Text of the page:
We like to stress that both the bilinear and trilinear “RPV” but -symmetric terms are present in the superpotential due to the assignment of -charges. Also -symmetry prohibits baryonic “RPV” terms in the superpotential and in the process the stringent constraints from proton decays can be circumvented. Before discussing neutrino mass generation mechanism, we would like to first address soft SUSY breaking, -symmetry breaking and the generation of sneutrino VEVs.

2.1 Soft (super-soft) SUSY breaking interactions

We choose to work in a scenario where SUSY (global) breaking is not associated with -symmetry breaking. This can be achieved through both – and –type spurions. For example, Dirac gaugino masses can be generated with the help of a spurion superfield as [25, 26]:

(2)

where and have -charge 1, i.e., and . The integration over the Grassmann co-ordinates generates the Dirac gaugino masses . Here, represent masses for , and gauginos and refers to the messenger scale. After the discovery of Higgs boson with mass around 125 GeV, it is important to address the status of Higgs mass within the given scenario. In a purely supersoft scenario, the scalar masses are one-loop suppressed compared to the gaugino masses. Consequently, because of -flatness of the scalar potential [8], the tree level quartic term for the Higgs field is vanishingly small. This is challenging from the perspective of fitting the Higgs mass around 125 GeV. Thus instead of working in the generalized supersoft supersymmetry framework [27], we consider -type breaking  [14, 16] also. In our model, the scalar masses can be generated through such -type spurion defined as  [14] which allows the following preserving operators

(3)

and can automatically generate the following preserving renormalizable soft SUSY breaking terms

(4)

The soft mass squared terms are proportional to where we consider same magnitude for the - and -type VEVs. Such a mechanism also generates a scalar singlet tadpole . However, as long as , such a tadpole is not expected to destabilize the hierarchy [28]. Nevertheless, due to the absence of -breaking terms in the scalar sector, sneutrinos cannot acquire VEV. This is an important ingredient for neutrino mass generation in traditional bilinear RPV scenarios.

2.2 -symmetry breaking

It is well established that our universe is associated with a vanishingly small vacuum energy or cosmological constant. To explain this from the perspective of spontaneously broken supergravity theory in the hidden sector, the superpotential needs to acquire a non-zero VEV. Since the superpotential carries non-zero -charge, therefore, implies breaking of -symmetry. As a result, the gravitino would also acquire a mass which turns out to be the order parameter of -symmetry breaking. The -breaking information is then communicated to the visible sector through anomaly mediation and in the process the following -symmetry breaking terms are generated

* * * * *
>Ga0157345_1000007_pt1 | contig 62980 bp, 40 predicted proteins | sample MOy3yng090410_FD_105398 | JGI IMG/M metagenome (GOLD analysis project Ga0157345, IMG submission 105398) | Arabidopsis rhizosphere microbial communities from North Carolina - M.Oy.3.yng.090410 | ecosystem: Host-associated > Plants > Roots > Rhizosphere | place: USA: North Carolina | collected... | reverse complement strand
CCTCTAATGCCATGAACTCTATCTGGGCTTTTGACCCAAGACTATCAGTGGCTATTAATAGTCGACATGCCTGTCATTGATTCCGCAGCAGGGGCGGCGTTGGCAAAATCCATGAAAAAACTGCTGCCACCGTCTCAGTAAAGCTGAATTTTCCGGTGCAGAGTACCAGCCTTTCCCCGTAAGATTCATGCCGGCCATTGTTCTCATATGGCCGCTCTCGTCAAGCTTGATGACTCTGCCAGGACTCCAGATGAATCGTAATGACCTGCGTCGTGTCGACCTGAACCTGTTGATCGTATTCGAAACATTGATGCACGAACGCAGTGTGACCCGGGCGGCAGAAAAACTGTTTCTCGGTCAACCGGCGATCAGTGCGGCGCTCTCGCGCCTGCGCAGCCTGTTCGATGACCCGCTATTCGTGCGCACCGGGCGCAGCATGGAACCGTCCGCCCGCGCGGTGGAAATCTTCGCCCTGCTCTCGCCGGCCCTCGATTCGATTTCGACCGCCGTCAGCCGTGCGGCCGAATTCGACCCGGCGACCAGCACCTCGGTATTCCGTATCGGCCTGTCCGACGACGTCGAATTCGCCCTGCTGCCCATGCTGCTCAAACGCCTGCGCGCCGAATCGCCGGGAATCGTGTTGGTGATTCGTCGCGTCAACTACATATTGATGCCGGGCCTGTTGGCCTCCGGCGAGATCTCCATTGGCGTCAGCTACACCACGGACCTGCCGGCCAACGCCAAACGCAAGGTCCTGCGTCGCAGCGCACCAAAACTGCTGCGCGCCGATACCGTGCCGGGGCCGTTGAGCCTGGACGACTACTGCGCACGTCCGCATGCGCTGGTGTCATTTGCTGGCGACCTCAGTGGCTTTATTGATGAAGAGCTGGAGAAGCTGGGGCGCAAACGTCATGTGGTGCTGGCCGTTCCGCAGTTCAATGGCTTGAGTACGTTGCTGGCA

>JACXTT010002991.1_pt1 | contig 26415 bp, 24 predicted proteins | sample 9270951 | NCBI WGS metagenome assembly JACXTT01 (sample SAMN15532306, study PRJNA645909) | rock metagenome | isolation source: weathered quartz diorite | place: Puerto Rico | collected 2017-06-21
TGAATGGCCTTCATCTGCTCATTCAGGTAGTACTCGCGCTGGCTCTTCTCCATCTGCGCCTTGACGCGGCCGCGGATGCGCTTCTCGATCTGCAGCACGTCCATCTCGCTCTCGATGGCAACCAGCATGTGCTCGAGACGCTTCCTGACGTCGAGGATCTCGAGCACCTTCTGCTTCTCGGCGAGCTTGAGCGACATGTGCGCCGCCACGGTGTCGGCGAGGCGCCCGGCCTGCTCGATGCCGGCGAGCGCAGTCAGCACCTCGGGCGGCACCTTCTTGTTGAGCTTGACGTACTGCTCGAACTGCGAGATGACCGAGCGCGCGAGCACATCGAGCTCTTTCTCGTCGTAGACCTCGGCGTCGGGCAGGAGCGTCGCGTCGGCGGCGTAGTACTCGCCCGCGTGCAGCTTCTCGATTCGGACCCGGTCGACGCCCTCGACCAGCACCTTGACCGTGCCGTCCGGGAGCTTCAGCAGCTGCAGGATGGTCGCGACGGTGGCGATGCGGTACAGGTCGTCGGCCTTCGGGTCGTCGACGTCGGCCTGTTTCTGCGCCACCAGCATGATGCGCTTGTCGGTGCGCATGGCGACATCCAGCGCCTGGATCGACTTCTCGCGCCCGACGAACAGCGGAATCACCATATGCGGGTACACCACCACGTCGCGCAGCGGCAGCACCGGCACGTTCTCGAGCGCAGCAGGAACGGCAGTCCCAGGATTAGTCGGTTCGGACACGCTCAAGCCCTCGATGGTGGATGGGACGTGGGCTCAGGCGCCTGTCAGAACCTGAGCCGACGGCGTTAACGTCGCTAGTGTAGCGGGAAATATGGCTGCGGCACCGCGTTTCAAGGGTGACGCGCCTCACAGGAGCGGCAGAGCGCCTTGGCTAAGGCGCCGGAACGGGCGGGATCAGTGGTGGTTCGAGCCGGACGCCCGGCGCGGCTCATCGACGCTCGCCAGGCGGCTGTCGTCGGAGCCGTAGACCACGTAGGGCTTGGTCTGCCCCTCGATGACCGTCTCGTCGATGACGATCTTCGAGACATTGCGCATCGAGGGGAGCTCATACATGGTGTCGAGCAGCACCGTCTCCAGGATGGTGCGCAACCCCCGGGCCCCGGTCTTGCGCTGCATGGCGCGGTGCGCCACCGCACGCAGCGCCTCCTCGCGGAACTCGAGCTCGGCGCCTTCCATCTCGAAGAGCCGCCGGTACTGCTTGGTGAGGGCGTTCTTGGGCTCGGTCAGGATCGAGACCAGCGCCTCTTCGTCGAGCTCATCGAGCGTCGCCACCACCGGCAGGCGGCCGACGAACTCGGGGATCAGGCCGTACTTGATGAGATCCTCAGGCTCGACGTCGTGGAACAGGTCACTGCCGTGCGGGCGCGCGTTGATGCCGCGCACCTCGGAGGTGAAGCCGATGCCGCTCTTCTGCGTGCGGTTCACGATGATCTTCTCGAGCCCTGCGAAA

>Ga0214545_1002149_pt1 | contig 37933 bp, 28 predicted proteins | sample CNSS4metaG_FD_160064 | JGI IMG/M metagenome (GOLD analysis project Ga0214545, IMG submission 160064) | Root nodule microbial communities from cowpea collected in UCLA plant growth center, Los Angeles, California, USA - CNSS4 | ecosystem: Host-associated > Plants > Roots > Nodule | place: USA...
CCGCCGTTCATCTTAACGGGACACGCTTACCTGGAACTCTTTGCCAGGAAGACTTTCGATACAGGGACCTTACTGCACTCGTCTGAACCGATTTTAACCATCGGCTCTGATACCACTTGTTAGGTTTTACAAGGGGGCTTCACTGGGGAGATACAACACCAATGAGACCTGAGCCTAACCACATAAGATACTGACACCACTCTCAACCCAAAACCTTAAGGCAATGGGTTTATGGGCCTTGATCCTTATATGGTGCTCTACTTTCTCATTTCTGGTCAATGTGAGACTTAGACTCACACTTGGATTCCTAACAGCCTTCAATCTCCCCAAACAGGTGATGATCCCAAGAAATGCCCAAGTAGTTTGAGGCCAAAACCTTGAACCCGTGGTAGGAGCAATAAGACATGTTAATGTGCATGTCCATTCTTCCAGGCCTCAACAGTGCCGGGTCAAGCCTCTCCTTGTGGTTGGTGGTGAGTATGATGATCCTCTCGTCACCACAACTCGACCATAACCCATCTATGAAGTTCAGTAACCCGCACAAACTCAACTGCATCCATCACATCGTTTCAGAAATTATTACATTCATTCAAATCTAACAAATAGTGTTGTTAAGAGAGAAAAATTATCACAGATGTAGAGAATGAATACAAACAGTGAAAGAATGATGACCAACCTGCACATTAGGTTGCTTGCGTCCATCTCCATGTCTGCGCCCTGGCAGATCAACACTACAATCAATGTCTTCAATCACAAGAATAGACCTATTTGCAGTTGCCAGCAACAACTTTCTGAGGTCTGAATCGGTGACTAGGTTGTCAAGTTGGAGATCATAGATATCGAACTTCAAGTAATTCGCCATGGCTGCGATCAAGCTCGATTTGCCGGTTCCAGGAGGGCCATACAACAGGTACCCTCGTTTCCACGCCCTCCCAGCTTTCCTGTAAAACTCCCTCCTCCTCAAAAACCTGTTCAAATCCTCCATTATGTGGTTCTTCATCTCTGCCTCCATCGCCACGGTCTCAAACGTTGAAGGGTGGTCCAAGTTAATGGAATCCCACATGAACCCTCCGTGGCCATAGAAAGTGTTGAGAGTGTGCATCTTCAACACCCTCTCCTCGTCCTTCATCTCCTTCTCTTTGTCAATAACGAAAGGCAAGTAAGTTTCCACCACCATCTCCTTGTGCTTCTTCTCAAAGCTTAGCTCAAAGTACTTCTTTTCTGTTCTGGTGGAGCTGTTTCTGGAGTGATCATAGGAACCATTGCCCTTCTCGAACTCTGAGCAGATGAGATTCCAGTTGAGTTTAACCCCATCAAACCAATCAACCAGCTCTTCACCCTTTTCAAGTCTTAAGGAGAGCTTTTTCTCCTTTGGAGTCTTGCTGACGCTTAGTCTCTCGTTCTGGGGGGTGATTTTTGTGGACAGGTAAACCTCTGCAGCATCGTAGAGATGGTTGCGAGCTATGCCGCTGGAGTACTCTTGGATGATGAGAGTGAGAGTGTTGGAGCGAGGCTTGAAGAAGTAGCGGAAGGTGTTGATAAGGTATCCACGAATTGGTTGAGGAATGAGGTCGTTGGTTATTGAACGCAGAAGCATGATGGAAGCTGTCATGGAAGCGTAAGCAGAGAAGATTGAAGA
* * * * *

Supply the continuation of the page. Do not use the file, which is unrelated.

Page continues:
(5)

where the Majorana gaugino masses are generated through small -breaking effects as

(6)

with beta functions

(7)

The small  symmetry-breaking trilinear scalar interactions are as follows

(8)

It is also important to note that the presence of a conformal compensator field invariably generates a term [29] in the superpotential through the following operator:

(9)

After scaling out this compensator field with where is a chiral superfield, we generate a bilinear term () in the scalar potential

(10)

Hence, the term is always aligned with the term. Such terms are -breaking effects and proportional to the gravitino mass. The presence of this small effect would generate tiny sneutrino VEVs which might become important for neutrino mass–mixing as we discuss in the next section.

2.3 Sneutrino VEV

To compute the sneutrino VEVs, one has to include the contributions from -, - and soft SUSY breaking terms. The additional pieces associated with and in the -terms are

(11)

where and ’s represent the generators in the fundamental and adjoint representations respectively. Similarly, the weak hyper-charge contribution is given by

(12)

The tree level scalar potential terms which participate in the sneutrino field minimization equations are

(13)

In the limit , the sneutrino VEVs can be well approximated as

(14)

Such a choice of the singlet and triplet VEVs also ensure that these fields are very heavy through their respective minimization equations. Assuming i.e., at the electroweak scale, we find . Off course, in the same manner the inert scalars () would also acquire a VEV and as a result would mix with the Higgs fields. However, that mixing is also suppressed by the -breaking parameter and does not play any important role in the phenomenological description.

2.4 Choice of basis